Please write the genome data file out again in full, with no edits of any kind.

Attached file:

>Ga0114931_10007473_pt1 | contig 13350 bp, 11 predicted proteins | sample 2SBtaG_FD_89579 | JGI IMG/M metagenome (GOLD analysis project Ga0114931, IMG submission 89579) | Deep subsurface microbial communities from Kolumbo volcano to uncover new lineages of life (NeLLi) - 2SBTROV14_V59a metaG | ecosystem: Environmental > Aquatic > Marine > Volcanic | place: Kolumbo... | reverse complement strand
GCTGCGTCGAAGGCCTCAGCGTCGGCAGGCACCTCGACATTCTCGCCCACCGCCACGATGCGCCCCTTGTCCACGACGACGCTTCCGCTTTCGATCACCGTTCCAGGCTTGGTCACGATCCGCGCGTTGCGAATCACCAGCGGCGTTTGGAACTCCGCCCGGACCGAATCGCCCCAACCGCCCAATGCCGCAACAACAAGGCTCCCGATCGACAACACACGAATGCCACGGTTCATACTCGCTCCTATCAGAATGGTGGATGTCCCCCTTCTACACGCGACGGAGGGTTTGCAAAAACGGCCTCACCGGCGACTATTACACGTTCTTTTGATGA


>Ga0114931_10007473_pt1 | contig 13350 bp, 11 predicted proteins | sample 2SBtaG_FD_89579 | JGI IMG/M metagenome (GOLD analysis project Ga0114931, IMG submission 89579) | Deep subsurface microbial communities from Kolumbo volcano to uncover new lineages of life (NeLLi) - 2SBTROV14_V59a metaG | ecosystem: Environmental > Aquatic > Marine > Volcanic | place: Kolumbo... | reverse complement strand
GCTGCGTCGAAGGCCTCAGCGTCGGCAGGCACCTCGACATTCTCGCCCACCGCCACGATGCGCCCCTTGTCCACGACGACGCTTCCGCTTTCGATCACCGTTCCAGGCTTGGTCACGATCCGCGCGTTGCGAATCACCAGCGGCGTTTGGAACTCCGCCCGGACCGAATCGCCCCAACCGCCCAATGCCGCAACAACAAGGCTCCCGATCGACAACACACGAATGCCACGGTTCATACTCGCTCCTATCAGAATGGTGGATGTCCCCCTTCTACACGCGACGGAGGGTTTGCAAAAACGGCCTCACCGGCGACTATTACACGTTCTTTTGATGA